With this last election, as Alaska, Oregon and our nation’s capital joined Washington and Colorado in legalizing marijuana use within their borders. But what about the effects has the legalization of marijuana had on incarceration rates in states where it’s been legalized? Will legalization lower prison populations, ease the strain on law enforcement agencies and help lower crime by allowing law enforcement officers to pursue more serious crimes? Here’s what we’ve discovered, looking both nationwide and to our eastern neighbor Colorado, whose legalization of recreational marijuana use made national headlines last fall:
Though one would expect to see significant decreases in the number of people arrested for marijuana possession and use after legalization, there have actually been some other areas which have also had surprisingly low statistics for arrests and prosecutions. Whether it’s just the quiet, happy feeling calming the inner road rage or people not going on the road after consuming marijuana, with California, Hawaii and Rhode Island each seeing sharp drops in traffic fatalities after medical marijuana was legalized, according to a Forbes article earlier this year. This is attributed in the Washington Post to a substitution effect, as people substitute marijuana use for alcohol use.
Legalized Marijuana and Changes in Usage
A report prepared by the Kentucky Legislative Research Commission found that in most states where medical marijuana had been legalized, there was either a small increase (1.7% or less), no notable change or a strong decrease (up to 9.2%) in marijuana use following legalization. Colorado Governor John Hickenlooper stated in a recent Forbes interview that after six months of legalization, the state hadn’t seen any serious upswing in usage. There has been an increase in “marijuana tourists” in the state, as people traveling to buy marijuana has increased, but this also creates an increase in the economy through related travel expenses such as fuel, lodging and dining.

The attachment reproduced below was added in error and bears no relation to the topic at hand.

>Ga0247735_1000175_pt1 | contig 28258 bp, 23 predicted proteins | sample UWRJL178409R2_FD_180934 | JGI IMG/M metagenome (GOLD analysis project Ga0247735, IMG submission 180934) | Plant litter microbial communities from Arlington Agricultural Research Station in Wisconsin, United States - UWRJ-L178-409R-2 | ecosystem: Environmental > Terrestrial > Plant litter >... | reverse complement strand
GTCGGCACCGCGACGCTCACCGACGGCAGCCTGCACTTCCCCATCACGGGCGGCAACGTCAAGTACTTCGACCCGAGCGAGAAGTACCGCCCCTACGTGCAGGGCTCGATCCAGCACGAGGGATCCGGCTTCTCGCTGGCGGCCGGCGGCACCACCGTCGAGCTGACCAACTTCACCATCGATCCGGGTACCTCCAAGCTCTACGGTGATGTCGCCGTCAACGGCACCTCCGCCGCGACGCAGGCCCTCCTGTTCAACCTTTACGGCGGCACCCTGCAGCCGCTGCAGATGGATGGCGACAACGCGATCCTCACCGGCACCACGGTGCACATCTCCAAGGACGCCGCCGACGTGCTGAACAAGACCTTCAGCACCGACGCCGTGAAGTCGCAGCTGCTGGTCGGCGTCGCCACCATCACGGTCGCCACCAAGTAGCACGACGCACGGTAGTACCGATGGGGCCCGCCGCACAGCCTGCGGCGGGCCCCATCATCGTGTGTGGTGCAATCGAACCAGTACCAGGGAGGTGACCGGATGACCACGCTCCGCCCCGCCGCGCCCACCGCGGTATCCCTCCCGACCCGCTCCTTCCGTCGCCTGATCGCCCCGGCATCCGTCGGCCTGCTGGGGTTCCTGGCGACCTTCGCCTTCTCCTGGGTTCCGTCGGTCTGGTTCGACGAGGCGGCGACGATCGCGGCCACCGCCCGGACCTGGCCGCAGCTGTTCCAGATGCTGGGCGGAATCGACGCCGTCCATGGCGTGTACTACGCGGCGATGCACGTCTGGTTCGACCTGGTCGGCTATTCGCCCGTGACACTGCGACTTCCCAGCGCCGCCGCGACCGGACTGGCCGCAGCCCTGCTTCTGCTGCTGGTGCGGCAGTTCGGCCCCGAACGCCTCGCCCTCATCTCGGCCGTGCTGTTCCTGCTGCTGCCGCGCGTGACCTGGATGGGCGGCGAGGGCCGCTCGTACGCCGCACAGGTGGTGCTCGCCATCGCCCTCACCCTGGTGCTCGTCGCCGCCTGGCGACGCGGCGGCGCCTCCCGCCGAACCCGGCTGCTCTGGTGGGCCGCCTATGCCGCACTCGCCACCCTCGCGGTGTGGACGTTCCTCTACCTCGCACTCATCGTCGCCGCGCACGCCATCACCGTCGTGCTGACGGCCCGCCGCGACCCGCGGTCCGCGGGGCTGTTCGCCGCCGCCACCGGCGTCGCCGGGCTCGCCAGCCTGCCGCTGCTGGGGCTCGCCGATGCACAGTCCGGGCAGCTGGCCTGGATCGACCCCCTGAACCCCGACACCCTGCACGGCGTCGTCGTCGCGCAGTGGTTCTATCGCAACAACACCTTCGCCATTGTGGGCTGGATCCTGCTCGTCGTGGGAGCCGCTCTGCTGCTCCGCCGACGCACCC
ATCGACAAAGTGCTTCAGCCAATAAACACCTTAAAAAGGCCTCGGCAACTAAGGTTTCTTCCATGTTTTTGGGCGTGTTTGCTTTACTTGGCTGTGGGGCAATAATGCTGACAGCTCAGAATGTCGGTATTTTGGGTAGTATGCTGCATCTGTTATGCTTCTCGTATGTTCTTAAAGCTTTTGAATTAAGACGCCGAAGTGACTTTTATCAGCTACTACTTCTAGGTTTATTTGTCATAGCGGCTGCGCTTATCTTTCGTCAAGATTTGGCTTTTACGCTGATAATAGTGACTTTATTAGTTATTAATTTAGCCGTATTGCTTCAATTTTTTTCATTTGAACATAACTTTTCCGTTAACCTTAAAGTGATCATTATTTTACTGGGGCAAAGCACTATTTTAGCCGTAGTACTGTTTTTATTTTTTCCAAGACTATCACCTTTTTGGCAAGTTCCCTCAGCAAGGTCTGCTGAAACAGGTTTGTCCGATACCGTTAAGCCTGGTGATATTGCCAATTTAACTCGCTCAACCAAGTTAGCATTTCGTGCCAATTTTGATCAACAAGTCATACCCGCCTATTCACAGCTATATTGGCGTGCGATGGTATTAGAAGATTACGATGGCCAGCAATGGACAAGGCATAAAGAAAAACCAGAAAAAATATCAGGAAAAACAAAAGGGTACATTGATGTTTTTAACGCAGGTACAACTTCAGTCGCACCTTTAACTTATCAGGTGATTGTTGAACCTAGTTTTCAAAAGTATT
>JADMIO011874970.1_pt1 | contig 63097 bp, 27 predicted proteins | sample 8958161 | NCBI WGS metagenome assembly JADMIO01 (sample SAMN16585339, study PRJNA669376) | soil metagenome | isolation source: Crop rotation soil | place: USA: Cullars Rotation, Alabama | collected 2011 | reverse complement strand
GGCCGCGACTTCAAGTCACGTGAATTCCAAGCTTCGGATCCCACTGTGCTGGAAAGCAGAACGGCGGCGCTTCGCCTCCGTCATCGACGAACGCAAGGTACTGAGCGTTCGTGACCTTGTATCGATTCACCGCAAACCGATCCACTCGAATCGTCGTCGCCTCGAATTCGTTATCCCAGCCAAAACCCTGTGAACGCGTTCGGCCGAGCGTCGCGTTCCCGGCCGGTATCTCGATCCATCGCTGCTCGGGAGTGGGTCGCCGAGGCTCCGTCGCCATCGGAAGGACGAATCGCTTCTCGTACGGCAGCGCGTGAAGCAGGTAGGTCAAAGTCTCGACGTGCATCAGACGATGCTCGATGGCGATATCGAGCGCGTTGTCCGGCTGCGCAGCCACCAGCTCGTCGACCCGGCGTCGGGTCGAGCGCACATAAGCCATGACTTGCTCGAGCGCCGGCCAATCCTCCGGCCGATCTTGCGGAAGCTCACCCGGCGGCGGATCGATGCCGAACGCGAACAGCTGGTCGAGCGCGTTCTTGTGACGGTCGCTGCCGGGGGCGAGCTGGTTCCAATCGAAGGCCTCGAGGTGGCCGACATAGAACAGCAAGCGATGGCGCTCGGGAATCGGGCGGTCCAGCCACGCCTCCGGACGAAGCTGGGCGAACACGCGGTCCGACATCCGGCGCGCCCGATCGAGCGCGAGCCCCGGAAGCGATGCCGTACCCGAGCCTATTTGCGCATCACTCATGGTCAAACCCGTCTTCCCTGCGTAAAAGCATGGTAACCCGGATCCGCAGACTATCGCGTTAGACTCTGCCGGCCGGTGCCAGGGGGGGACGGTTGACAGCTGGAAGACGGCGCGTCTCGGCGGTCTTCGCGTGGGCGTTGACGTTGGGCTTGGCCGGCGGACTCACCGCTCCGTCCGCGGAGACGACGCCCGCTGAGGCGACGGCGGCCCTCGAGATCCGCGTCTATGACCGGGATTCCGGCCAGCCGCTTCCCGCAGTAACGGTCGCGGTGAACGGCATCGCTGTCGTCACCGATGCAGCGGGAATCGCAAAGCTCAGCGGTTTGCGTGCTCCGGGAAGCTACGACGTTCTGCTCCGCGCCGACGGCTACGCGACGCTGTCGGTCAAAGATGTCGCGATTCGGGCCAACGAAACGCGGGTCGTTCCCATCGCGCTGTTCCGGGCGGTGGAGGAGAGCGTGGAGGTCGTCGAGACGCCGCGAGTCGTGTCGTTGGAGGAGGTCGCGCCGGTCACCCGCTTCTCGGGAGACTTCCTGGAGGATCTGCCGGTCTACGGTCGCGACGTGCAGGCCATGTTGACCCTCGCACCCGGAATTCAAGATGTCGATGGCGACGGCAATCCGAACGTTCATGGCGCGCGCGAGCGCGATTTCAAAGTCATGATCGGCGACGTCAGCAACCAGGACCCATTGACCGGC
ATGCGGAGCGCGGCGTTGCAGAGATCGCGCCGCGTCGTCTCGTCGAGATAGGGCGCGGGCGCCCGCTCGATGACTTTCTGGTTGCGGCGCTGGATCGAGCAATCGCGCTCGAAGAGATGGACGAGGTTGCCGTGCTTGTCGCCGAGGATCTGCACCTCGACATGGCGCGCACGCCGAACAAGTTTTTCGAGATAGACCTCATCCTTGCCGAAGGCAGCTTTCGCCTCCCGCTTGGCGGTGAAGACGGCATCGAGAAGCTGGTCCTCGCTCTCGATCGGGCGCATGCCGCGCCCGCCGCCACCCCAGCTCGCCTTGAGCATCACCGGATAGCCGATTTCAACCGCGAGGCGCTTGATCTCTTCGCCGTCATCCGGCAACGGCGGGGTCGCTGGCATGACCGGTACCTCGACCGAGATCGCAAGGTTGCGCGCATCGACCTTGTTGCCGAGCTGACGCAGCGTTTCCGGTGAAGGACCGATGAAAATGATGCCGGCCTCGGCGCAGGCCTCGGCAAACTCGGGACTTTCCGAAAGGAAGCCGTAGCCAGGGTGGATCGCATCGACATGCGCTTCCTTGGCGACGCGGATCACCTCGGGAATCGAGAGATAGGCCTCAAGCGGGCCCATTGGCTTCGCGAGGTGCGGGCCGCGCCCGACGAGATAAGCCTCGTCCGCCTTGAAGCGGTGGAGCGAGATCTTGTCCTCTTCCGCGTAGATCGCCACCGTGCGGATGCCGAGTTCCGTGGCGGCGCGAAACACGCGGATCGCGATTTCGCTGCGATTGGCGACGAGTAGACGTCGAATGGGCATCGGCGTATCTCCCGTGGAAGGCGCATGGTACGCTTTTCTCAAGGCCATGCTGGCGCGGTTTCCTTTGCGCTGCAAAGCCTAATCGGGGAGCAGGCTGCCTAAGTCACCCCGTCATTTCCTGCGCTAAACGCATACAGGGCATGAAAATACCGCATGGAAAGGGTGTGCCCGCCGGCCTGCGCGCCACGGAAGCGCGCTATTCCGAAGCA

Legalized Marijuana and Changes in Crime Statistics
After Colorado legalized marijuana last fall, speculation was rampant that the crime rate would increase. A year later, those higher rates have not only not materialized, they’ve actually dropped. According to a recent report by the City of Denver, property crime declined 7.7% and violent crime declined 2.4% when comparing the first ten months of 2013 (before legalization) to the first ten months of 2014 (after legalization). What’s more, this has taken place while making the state what’s estimated to be just shy of $29 million dollars in tax revenues by the end of September to support schools and other initiatives as marijuana tourism becomes more popular.
Where Utah Stands on Legalized Marijuana
There are few proponents of legalization in Utah’s state government, with a few individuals stepping out of the shadows in the name of medical marijuana. In Utah, possession or sale of marijuana or paraphernalia in any amount carries a minimum of a misdemeanor or felony, fines and jail time, and revocation of your driver’s license for six months if convicted. If you need a bail bond company you can trust, contact Bad Boys Bail Bonds, a family-owned professional company open 24 hours a day 365 days a year.
What do you think of the legalization of marijuana? What about the uses of hemp? Tell us in the comments!